On the other hand, the internal memory of current control circuit 205 has tables as shown in FIGS. 7 and 8, which are used for microstep control. FIG. 7 shows a table to set the magnification and the current value for the drive pulse when magnification is used (this current value will be referred to as "largest drive current" because it is the largest drive current for each drive pulse) based on resolution setting signals Sig1 and Sig2 and largest current setting signals Sig3 and Sig4 that are input from CPU 103. The largest drive current is set such that it becomes smaller as the magnification increases.

FIG. 8 shows a table that indicates the number of step divisions in a half-interval of the phase alternating signal for phases A and B in various magnification situations, as well as the size of the current for each step as a percentage of the largest drive current.

Current control circuit 205 determines the magnification based on the combination of "H" and "L" in resolution setting signals Sig1 and Sig2 by referring to the upper half of the table shown in FIG. 7. It also determines the largest drive current for the microstep operation based on the combination of "H" and "L" in largest current setting signals Sig3 and Sig4 by referring to the lower half of the table shown in FIG. 7. It then refers to the table shown in FIG. 8 and transmits the number of step divisions for the chosen magnification and the percentage of the current in each step relative to the largest drive current to microstep generating circuit 203 as table data.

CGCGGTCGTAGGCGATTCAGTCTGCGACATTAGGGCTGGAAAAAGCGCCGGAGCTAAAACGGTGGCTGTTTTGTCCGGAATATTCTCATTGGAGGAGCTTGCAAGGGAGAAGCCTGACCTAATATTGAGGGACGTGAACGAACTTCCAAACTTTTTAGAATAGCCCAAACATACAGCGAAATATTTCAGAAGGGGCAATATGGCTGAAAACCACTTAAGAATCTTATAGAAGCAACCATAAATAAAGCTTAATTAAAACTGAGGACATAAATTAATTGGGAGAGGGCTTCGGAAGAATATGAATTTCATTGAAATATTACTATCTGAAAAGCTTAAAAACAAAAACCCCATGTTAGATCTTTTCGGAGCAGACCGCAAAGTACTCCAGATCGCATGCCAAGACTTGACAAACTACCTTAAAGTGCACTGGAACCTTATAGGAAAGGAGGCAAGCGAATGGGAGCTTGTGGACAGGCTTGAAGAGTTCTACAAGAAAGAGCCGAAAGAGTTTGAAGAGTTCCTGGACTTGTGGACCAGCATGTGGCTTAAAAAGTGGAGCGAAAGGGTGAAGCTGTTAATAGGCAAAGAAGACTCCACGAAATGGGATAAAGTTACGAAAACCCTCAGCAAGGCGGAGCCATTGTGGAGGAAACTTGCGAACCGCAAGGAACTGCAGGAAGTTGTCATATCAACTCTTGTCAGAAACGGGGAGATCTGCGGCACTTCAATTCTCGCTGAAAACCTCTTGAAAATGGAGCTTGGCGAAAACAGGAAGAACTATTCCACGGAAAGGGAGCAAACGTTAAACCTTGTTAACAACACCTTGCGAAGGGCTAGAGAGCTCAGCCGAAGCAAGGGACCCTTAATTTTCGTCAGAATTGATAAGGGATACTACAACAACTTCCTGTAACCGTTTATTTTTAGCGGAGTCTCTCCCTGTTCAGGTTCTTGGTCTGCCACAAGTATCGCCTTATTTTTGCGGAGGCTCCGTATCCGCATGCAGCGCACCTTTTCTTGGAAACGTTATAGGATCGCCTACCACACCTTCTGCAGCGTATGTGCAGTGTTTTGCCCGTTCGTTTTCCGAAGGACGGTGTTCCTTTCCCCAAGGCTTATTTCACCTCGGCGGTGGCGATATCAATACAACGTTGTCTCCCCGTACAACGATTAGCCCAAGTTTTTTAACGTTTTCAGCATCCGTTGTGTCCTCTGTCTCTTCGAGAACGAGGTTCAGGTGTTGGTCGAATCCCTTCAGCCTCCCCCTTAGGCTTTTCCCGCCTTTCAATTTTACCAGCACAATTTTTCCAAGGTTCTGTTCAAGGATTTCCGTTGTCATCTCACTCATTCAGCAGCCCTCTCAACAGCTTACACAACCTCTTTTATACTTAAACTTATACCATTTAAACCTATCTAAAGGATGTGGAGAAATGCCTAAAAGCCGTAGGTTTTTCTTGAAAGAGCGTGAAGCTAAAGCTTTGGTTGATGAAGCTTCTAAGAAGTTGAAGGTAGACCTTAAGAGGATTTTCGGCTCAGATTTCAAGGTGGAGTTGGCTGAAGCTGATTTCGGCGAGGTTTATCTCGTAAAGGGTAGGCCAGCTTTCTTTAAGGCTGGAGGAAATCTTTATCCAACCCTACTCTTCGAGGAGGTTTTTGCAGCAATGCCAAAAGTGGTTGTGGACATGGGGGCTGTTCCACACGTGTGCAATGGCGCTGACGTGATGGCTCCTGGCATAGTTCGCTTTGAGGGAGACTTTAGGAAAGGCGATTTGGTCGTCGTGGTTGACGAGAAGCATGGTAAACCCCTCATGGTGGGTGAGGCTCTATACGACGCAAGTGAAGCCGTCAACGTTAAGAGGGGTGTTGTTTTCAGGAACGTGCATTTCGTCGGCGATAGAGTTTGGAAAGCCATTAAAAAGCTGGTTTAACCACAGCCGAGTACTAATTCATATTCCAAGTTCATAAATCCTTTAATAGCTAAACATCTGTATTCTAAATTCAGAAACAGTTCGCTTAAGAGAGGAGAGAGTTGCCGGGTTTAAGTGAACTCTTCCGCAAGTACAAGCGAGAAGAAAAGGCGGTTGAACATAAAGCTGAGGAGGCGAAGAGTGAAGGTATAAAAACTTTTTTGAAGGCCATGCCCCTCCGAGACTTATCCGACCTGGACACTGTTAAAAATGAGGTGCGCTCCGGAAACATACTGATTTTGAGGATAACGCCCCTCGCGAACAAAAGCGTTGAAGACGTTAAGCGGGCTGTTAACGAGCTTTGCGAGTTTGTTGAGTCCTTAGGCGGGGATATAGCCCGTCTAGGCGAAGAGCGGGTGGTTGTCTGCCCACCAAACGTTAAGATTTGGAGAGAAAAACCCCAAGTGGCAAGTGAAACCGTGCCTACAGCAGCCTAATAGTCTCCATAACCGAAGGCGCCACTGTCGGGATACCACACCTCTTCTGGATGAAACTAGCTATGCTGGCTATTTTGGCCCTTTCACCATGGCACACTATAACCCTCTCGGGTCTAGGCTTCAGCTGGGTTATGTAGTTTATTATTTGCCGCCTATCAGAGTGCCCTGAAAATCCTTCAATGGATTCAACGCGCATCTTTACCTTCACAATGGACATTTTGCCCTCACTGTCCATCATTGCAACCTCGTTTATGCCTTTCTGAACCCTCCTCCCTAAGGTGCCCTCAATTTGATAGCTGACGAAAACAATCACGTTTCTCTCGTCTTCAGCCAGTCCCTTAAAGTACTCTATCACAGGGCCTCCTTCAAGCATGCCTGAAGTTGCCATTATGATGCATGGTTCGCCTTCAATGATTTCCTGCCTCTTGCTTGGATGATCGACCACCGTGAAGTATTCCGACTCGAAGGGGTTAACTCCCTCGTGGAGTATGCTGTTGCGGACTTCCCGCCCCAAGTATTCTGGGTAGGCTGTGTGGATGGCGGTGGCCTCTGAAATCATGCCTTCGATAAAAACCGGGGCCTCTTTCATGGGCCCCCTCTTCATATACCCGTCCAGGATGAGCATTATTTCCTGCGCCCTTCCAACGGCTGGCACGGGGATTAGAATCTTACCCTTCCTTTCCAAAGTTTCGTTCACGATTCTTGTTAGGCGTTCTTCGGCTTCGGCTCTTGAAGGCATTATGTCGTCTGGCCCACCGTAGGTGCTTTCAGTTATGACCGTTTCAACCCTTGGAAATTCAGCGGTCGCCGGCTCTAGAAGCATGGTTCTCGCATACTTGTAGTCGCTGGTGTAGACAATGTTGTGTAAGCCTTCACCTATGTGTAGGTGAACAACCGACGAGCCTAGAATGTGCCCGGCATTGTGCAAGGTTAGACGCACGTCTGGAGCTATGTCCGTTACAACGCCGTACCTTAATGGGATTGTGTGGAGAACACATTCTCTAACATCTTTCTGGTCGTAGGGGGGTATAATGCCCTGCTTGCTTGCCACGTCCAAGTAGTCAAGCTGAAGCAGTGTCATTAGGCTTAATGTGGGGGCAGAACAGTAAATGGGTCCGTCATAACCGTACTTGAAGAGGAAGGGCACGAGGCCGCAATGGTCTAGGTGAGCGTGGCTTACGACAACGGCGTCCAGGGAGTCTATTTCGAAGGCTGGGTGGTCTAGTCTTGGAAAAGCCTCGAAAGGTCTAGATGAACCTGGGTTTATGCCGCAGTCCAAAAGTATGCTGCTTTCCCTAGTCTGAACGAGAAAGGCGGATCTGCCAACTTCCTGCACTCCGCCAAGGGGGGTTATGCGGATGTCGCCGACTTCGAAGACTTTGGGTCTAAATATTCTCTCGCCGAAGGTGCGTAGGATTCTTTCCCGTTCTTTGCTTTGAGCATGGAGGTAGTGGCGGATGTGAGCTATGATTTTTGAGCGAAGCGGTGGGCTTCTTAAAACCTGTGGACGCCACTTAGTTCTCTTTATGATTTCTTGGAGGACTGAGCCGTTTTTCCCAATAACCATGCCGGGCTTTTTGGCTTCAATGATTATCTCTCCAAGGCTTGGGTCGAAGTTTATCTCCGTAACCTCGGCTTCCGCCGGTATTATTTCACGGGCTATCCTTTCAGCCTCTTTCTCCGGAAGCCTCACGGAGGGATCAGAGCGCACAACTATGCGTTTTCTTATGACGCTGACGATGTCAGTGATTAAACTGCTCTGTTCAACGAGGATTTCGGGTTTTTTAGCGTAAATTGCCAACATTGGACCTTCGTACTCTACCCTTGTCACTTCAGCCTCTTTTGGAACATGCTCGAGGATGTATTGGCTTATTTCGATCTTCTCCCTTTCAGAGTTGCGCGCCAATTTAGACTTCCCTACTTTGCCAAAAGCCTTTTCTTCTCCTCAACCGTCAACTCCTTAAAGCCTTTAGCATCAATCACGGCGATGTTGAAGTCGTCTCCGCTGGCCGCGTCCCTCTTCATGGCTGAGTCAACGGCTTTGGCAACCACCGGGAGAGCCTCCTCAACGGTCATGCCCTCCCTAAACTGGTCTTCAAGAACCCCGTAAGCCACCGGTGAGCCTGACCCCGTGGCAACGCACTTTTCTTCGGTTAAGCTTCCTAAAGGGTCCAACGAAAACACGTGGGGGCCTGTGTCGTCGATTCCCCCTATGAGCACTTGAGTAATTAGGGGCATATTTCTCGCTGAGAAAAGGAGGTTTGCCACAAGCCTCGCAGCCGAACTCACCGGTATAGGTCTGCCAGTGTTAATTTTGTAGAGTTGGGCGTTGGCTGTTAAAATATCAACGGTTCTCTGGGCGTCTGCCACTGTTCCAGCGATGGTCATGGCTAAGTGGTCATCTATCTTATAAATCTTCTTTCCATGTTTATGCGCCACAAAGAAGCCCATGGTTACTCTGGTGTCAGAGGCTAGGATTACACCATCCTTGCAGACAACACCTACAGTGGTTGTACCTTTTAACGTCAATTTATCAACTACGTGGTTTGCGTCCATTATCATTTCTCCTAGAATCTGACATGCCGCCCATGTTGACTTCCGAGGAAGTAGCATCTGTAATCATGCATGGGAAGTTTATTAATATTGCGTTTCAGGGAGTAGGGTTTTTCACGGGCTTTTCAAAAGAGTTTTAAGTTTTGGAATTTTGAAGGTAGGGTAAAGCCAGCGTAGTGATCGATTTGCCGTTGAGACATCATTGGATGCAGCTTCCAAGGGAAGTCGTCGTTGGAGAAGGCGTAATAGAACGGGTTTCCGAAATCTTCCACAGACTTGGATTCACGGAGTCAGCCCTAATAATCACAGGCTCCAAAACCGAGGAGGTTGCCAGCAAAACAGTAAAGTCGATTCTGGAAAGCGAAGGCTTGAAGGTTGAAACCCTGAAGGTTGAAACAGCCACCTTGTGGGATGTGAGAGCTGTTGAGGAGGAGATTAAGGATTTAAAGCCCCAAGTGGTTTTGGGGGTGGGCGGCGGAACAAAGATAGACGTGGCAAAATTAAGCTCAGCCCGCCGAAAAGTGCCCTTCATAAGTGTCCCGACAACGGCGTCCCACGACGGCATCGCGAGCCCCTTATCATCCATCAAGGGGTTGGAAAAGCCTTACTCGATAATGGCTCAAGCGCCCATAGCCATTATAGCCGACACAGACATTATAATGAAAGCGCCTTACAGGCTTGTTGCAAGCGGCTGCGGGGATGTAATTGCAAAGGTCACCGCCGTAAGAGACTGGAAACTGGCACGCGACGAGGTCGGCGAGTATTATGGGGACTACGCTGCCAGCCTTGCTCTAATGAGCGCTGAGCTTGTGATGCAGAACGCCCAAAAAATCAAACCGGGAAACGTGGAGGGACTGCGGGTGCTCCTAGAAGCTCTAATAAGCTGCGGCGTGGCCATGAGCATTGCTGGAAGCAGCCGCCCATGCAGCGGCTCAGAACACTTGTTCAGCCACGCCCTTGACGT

In response to the input of speed setting signals SigV from CPU 103 and the table data regarding the number of steps and the largest drive current, microstep generating circuit 203 divides the phase alternating interval by the number of step divisions, and seeks the drive current for each step. It then calculates the number of ON clock signals (the number of ON clock signals to be generated for the interval of one step) necessary based on the drive current, and outputs the number of ON clock signals for each step to AND circuit 204 at each rising edge of the phase alternating signal from U/D counter 201, whereupon a microstep waveform is generated.

The procedure to form such a microstep waveform will be explained for the case in which 0.5 magnification is used, as an example. FIG. 9 is a drawing showing a model microstep waveform in one drive pulse formed in the case.